subdue

verb
sub·​due | \ səb-ˈdü How to pronounce subdue (audio) , -ˈdyü\
subdued; subduing

Definition of subdue

transitive verb

1 : to conquer and bring into subjection : vanquish
2 : to bring under control especially by an exertion of the will : curb subdued my foolish fears
3 : to bring (land) under cultivation
4 : to reduce the intensity or degree of : tone down

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Other Words from subdue

subduer noun

Choose the Right Synonym for subdue

conquer, vanquish, defeat, subdue, reduce, overcome, overthrow mean to get the better of by force or strategy. conquer implies gaining mastery of. Caesar conquered Gaul vanquish implies a complete overpowering. vanquished the enemy and ended the war defeat does not imply the finality or completeness of vanquish which it otherwise equals. the Confederates defeated the Union forces at Manassas subdue implies a defeating and suppression. subdued the native tribes after years of fighting reduce implies a forcing to capitulate or surrender. the city was reduced after a month-long siege overcome suggests getting the better of with difficulty or after hard struggle. overcame a host of bureaucratic roadblocks overthrow stresses the bringing down or destruction of existing power. violently overthrew the old regime

Examples of subdue in a Sentence

The troops were finally able to subdue the rebel forces after many days of fighting. He was injured while trying to subdue a violent drunk. She struggled to subdue her fears.
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Recent Examples on the Web

They are heavily favored to subdue the Dutch, who, in their second World Cup, have made remarkable gains as a program but would need to play an almost-perfect game here. Steven Goff, The Denver Post, "“Locked on and still hungry,” USA soccer enters World Cup final aware of its legacy," 6 July 2019 Her horse was startled but the queen, in a remarkable display of her sangfroid and horsewoman’s skills, quickly kept him under control and kept on riding as police rushed behind her to subdue the gunman. Sara M Moniuszko, USA TODAY, "Duchess Meghan attends Trooping the Colour after skipping Trump visit, Prince Louis makes balcony debut," 8 June 2019 Once rail construction got under way, the 11,000-foot Cerro de la Muerte, or Mountain of Death, in Costa Rica took years to subdue. Charles R. Morris, WSJ, "‘The Longest Line on the Map’ Review: The End of the Road," 8 Jan. 2019 Meripet's family is among tens of thousands swept up in President Xi Jinping's campaign to subdue a sometimes restive region, including the internment of more than one million Uighurs and other Muslim minorities. Yanan Wang And Dake Kang, Fox News, "China distances children from families to subdue Muslim west," 21 Sep. 2018 The internet monitoring organization NetBlocks said platforms including WhatsApp, Instagram, and Facebook were blocked to subdue the protests. Abdi Latif Dahir, Quartz Africa, "Liberia has blocked social media as protesters demand the return of missing millions," 7 June 2019 Deputies were twice unsuccessful in using a Taser to subdue the man, and a deputy fired a shot at him, Abbott said. Asia Fields, The Seattle Times, "Armed man arrested after barricading himself in White Center Subway," 5 Feb. 2019 They can be used as a starting point when building an outfit, and are always guaranteed to subdue a more colorful pairing. Christian Allaire, Vogue, "Lupita Nyong’o Matched Her Entire Outfit to Her Disco Ball Heels," 11 Jan. 2019 An easterly 10-15 mph fetch, combined with clouds and (potentially) impending rain, keep temperatures subdued in the 70s. Washington Post, "D.C.-area forecast: Warm but rather cloudy with a shower or two around through the weekend," 8 June 2019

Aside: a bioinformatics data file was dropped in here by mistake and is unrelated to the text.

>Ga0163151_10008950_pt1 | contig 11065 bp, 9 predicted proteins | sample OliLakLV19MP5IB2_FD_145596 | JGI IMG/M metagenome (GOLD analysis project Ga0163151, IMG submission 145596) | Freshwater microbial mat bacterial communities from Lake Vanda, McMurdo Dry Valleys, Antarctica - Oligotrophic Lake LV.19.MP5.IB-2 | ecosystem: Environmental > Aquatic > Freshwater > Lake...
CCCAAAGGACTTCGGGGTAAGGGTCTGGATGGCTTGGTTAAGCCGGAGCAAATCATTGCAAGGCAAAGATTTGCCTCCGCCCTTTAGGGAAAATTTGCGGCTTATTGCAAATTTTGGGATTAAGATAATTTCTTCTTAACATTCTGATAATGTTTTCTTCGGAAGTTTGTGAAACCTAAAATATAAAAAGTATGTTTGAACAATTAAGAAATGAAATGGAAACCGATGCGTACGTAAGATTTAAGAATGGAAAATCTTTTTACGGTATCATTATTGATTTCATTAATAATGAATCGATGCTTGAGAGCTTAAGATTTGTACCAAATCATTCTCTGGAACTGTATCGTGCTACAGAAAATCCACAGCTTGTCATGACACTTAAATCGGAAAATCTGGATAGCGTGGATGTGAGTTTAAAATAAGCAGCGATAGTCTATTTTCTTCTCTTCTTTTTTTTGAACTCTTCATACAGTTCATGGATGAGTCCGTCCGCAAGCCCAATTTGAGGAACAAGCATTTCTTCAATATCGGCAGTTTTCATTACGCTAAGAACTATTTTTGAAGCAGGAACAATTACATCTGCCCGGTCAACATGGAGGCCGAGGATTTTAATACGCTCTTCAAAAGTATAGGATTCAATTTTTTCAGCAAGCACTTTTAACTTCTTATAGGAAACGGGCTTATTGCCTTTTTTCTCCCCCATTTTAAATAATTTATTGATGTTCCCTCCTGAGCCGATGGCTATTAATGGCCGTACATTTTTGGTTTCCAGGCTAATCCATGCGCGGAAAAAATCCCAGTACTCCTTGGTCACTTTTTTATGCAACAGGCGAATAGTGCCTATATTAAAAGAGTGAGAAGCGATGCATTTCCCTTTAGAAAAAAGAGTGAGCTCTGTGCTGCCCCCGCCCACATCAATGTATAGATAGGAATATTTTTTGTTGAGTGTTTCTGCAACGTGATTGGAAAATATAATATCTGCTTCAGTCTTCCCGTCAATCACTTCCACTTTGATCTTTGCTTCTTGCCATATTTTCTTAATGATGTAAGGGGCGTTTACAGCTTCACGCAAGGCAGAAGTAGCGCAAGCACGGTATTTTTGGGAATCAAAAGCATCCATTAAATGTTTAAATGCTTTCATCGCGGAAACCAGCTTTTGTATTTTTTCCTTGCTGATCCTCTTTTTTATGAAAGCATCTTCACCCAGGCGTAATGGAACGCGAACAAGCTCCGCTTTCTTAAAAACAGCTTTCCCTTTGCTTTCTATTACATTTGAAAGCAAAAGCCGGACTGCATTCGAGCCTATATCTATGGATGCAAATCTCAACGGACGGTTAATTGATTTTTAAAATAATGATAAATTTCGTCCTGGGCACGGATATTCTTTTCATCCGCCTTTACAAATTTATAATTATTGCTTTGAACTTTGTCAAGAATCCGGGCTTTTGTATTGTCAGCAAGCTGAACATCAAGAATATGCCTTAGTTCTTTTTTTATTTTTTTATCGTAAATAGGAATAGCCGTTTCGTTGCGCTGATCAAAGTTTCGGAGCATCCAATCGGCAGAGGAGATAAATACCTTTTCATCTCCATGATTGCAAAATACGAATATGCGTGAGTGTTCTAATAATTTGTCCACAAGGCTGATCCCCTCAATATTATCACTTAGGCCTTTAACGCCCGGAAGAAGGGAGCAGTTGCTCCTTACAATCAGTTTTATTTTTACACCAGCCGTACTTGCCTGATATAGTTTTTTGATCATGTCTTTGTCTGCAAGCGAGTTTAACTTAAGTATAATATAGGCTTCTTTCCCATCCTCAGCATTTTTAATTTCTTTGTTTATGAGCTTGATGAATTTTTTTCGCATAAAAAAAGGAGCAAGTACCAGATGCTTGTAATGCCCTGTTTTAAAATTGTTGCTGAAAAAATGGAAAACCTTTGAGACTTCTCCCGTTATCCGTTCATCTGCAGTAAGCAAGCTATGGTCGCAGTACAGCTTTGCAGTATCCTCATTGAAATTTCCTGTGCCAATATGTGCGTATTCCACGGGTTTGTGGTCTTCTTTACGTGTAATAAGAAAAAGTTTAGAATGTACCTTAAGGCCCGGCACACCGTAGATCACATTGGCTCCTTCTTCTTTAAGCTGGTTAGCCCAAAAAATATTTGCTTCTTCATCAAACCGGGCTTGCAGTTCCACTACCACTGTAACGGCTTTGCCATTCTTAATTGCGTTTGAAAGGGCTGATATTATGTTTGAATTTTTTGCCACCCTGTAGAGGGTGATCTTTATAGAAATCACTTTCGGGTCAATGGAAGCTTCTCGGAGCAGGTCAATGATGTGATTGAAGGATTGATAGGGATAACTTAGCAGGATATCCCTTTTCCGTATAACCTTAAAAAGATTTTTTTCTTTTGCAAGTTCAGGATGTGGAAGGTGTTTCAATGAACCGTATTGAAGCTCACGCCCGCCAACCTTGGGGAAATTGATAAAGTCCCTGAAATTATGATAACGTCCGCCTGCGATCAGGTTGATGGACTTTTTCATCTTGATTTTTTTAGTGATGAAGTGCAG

These example sentences are selected automatically from various online news sources to reflect current usage of the word 'subdue.' Views expressed in the examples do not represent the opinion of Merriam-Webster or its editors. Send us feedback.

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First Known Use of subdue

14th century, in the meaning defined at sense 1

History and Etymology for subdue

Middle English sodewen, subduen, from Anglo-French soduire, subdure to lead astray, overcome, arrest (influenced in form and meaning by Latin subdere to subject), from Latin subducere to withdraw, remove stealthily

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Dictionary Entries near subdue

subduable

subdual

subduction

subdue

subdued

subduedness

subdural

Statistics for subdue

Last Updated

11 Jul 2019

Look-up Popularity

Time Traveler for subdue

The first known use of subdue was in the 14th century

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More Definitions for subdue

subdue

verb

English Language Learners Definition of subdue

: to get control of (a violent or dangerous person or group) by using force, punishment, etc.
: to get control of (something, such as a strong emotion)

subdue

verb
sub·​due | \ səb-ˈdü How to pronounce subdue (audio) , -ˈdyü\
subdued; subduing

Kids Definition of subdue

1 : to bring under control He subdued his fears. Police subdued the angry man.
2 : to overcome in battle Troops subdued the enemy.

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More from Merriam-Webster on subdue

Rhyming Dictionary: Words that rhyme with subdue

Thesaurus: All synonyms and antonyms for subdue

Spanish Central: Translation of subdue

Nglish: Translation of subdue for Spanish Speakers

Britannica English: Translation of subdue for Arabic Speakers

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